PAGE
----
Perspective

Trump’s ban on transgender troops could threaten patients

President Donald J. Trump
Donald J. Trump

President Donald J. Trump’s decision to ban transgender troops from serving in the military drew a sharp rebuke from physicians as stigmatizing and potentially dangerous to patients.

“As HIV medical providers, we stand firmly opposed to any laws and policies that discriminate against lesbian, gay, bisexual and transgender (LGBT) individuals,” HIV Medicine Association Chair Wendy Armstrong, MD, FIDSA, FACP, said in a statement.

Jack Ende, MD, MACP, president of the American College of Physicians, said the group also opposes the ban.

“ACP supports inclusive policies that benefit the overall health and well-being of lesbian, gay, bisexual, and transgender (LGBT) individuals and opposes those that reinforce social stigma, marginalization, or discrimination,” Ende said in a statement.

Trump announced his decision in a series of early-morning tweets on Wednesday, but it was unclear if or when any official policy would be enacted.

“Please be advised that the United States Government will not accept or allow Transgender individuals to serve in any capacity in the U.S. Military,” he wrote.

The president said he came to his decision “after consultation with my Generals and military experts.”

“Our military must be focused on decisive and overwhelming victory and cannot be burdened with the tremendous medical costs and disruption that transgender in the military would entail,” he wrote.

Popular estimates of the number of transgender troops currently serving in the military range from over 1,000 to more than 15,000. Trump’s assertion about the financial expense of allowing transgender troops to serve has been widely contrasted with a federally funded report published in 2016 by the Rand Corporation that estimated the health care cost of gender transition-related treatment to be between $2.4 million and $8.4 million annually. By comparison, the Defense Department spends more than $84 million per year on prescriptions for erectile dysfunction medicines, according to a Military Times report.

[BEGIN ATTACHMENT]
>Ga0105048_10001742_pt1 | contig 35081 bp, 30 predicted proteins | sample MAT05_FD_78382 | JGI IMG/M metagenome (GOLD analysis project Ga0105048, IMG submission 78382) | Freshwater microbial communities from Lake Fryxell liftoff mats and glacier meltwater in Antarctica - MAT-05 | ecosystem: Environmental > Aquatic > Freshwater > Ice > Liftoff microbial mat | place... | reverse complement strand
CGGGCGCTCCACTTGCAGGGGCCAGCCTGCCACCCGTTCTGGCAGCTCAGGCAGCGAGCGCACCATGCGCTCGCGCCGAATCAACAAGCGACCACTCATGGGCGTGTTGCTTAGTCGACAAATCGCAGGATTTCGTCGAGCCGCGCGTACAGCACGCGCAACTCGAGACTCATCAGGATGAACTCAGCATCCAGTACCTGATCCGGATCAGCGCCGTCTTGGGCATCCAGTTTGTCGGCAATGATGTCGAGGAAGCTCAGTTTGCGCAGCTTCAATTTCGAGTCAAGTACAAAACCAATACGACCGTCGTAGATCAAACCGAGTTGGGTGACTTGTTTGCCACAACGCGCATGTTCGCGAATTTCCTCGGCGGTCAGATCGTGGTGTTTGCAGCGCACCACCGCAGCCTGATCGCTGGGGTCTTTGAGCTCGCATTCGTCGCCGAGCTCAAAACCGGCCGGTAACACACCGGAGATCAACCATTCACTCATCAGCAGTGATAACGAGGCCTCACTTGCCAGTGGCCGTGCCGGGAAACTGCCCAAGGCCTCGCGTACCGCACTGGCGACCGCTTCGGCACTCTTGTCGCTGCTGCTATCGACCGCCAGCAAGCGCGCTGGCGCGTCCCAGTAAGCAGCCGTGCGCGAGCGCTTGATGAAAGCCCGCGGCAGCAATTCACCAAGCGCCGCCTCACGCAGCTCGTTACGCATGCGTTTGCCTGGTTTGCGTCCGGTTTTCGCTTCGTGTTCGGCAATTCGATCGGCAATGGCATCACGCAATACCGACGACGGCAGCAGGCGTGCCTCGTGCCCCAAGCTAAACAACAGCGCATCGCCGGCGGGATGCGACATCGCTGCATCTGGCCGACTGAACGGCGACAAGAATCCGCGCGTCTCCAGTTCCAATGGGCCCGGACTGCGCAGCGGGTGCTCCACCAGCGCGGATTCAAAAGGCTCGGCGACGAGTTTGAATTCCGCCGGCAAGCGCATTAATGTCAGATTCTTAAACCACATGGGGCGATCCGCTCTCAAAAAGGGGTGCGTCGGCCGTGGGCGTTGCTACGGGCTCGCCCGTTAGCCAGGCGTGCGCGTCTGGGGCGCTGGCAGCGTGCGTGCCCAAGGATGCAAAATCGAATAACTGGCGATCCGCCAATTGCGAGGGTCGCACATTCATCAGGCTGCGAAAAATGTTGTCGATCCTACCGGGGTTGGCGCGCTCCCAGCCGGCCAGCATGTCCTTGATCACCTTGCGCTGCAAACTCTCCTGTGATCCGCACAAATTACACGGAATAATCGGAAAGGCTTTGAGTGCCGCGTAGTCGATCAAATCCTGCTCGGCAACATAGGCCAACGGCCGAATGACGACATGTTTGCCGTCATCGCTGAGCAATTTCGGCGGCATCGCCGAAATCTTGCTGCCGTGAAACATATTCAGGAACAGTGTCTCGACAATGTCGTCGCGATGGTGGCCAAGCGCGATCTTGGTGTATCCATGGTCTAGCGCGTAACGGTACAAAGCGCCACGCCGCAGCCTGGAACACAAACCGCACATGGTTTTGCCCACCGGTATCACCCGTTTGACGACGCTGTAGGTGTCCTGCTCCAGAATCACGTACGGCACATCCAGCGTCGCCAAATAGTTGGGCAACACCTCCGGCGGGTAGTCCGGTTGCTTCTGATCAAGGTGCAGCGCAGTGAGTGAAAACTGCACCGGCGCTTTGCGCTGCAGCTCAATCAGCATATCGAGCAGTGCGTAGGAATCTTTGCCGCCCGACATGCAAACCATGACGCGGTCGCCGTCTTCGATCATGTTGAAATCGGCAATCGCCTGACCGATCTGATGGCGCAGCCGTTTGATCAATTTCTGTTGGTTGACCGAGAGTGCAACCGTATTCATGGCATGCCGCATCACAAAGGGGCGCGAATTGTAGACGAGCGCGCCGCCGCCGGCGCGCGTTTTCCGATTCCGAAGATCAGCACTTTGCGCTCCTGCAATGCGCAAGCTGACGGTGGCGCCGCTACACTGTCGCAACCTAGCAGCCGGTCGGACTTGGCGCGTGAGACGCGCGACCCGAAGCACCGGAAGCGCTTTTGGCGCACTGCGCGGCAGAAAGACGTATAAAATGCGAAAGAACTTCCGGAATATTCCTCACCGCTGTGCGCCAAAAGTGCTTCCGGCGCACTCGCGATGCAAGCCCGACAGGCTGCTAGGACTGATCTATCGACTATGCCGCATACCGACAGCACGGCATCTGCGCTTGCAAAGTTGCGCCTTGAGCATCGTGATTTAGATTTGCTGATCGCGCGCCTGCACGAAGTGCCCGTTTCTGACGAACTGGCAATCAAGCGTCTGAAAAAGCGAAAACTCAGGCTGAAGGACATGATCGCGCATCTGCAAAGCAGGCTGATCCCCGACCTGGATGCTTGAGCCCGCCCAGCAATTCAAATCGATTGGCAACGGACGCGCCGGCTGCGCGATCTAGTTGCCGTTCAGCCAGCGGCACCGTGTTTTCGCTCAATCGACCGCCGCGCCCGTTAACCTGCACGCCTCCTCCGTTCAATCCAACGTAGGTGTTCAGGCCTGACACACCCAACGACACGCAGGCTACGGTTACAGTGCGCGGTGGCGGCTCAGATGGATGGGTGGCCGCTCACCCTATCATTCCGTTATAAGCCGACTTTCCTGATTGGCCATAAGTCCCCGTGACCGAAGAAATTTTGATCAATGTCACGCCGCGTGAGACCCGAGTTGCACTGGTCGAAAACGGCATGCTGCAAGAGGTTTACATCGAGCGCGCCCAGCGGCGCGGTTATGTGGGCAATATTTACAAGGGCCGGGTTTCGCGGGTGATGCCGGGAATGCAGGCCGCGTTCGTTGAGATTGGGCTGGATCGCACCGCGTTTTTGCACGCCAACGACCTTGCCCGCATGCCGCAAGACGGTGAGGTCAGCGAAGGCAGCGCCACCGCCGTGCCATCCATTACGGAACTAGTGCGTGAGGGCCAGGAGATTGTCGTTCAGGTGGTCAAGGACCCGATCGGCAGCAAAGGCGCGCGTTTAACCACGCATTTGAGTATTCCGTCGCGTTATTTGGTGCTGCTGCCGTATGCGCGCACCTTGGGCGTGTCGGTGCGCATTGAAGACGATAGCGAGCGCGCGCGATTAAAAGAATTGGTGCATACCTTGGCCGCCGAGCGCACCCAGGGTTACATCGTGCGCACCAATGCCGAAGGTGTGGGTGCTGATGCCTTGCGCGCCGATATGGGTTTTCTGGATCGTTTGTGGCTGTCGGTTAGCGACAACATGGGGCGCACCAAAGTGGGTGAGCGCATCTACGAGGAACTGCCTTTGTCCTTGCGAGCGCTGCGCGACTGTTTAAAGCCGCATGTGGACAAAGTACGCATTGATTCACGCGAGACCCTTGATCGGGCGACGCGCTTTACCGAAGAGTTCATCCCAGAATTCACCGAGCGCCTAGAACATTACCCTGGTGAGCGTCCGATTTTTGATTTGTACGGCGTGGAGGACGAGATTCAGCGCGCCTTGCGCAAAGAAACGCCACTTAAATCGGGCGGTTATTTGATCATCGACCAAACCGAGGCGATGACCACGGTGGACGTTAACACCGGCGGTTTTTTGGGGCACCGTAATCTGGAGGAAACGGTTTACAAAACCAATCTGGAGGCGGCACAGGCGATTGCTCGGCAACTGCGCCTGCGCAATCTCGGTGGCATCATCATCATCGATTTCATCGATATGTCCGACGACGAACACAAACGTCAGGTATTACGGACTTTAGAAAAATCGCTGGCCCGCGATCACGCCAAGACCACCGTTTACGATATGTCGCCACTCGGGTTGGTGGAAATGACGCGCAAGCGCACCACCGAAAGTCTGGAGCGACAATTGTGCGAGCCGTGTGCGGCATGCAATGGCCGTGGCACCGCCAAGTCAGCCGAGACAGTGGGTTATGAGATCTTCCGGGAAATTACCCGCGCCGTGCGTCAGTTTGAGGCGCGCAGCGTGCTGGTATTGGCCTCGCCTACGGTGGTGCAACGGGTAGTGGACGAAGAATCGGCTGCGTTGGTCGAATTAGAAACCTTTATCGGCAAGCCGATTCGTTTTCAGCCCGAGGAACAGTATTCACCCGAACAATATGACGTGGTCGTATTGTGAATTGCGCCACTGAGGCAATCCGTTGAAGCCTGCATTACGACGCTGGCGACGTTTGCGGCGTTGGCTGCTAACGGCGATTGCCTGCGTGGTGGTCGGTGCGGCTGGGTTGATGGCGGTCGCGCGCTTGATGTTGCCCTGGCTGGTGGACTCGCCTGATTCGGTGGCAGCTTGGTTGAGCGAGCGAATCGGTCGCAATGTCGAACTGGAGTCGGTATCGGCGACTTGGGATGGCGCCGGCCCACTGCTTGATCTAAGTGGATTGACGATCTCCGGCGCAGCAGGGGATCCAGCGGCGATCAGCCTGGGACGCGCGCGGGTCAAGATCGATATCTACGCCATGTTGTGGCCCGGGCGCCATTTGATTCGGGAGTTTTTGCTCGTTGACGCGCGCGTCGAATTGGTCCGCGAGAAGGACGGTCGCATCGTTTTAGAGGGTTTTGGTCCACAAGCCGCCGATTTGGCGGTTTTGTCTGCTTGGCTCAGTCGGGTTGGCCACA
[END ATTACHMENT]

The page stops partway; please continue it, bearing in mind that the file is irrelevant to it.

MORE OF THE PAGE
Ende said the ACP believes transgender health services should be covered by both public and private health plans, including health services provided by the military.

“The cost of providing these services is relatively small and should not be used as a reason to deny coverage and access,” he said. “We urge President Trump to reverse his decision to bar transgender persons from military service. Should he not immediately do so, Congress and the courts must step in to overturn his order so that transgender persons may serve in the military without discrimination, and are able to obtain necessary and appropriate health services.”

Wendy S. Armstrong, MD, FIDSA, FACP
Wendy Armstrong

Armstrong and Ende characterized policies that exclude transgender individuals as not only discriminatory, but stigmatizing and potentially dangerous if it leads to a lack of access to care.

“As clinicians, we see firsthand the far-reaching negative consequences of any type of stigma and discrimination on individual health and on public health,” Armstrong said. “Stigma and discrimination too frequently drive transgender persons away from engaging in health care and too often contribute to late diagnoses, poor outcomes and often higher health care costs for a number of health conditions, including HIV infection.” – by Gerard Gallagher

References:

Kime P. Military Times. DoD spends $84M a year on Viagra, similar meds. July 13, 2015. http://www.militarytimes.com/pay-benefits/military-benefits/health-care/2015/02/13/dod-spends-84m-a-year-on-viagra-similar-meds/. Accessed July 27, 2017.

Schaefer AG, et al. Assessing the implications of allowing transgender personnel to serve openly. 2016. http://www.rand.org/pubs/research_reports/RR1530.html. Accessed July 27, 2017.

Disclosures: Armstrong is chair of the HIVMA. Ende is president of the ACP.

President Donald J. Trump
Donald J. Trump

President Donald J. Trump’s decision to ban transgender troops from serving in the military drew a sharp rebuke from physicians as stigmatizing and potentially dangerous to patients.

“As HIV medical providers, we stand firmly opposed to any laws and policies that discriminate against lesbian, gay, bisexual and transgender (LGBT) individuals,” HIV Medicine Association Chair Wendy Armstrong, MD, FIDSA, FACP, said in a statement.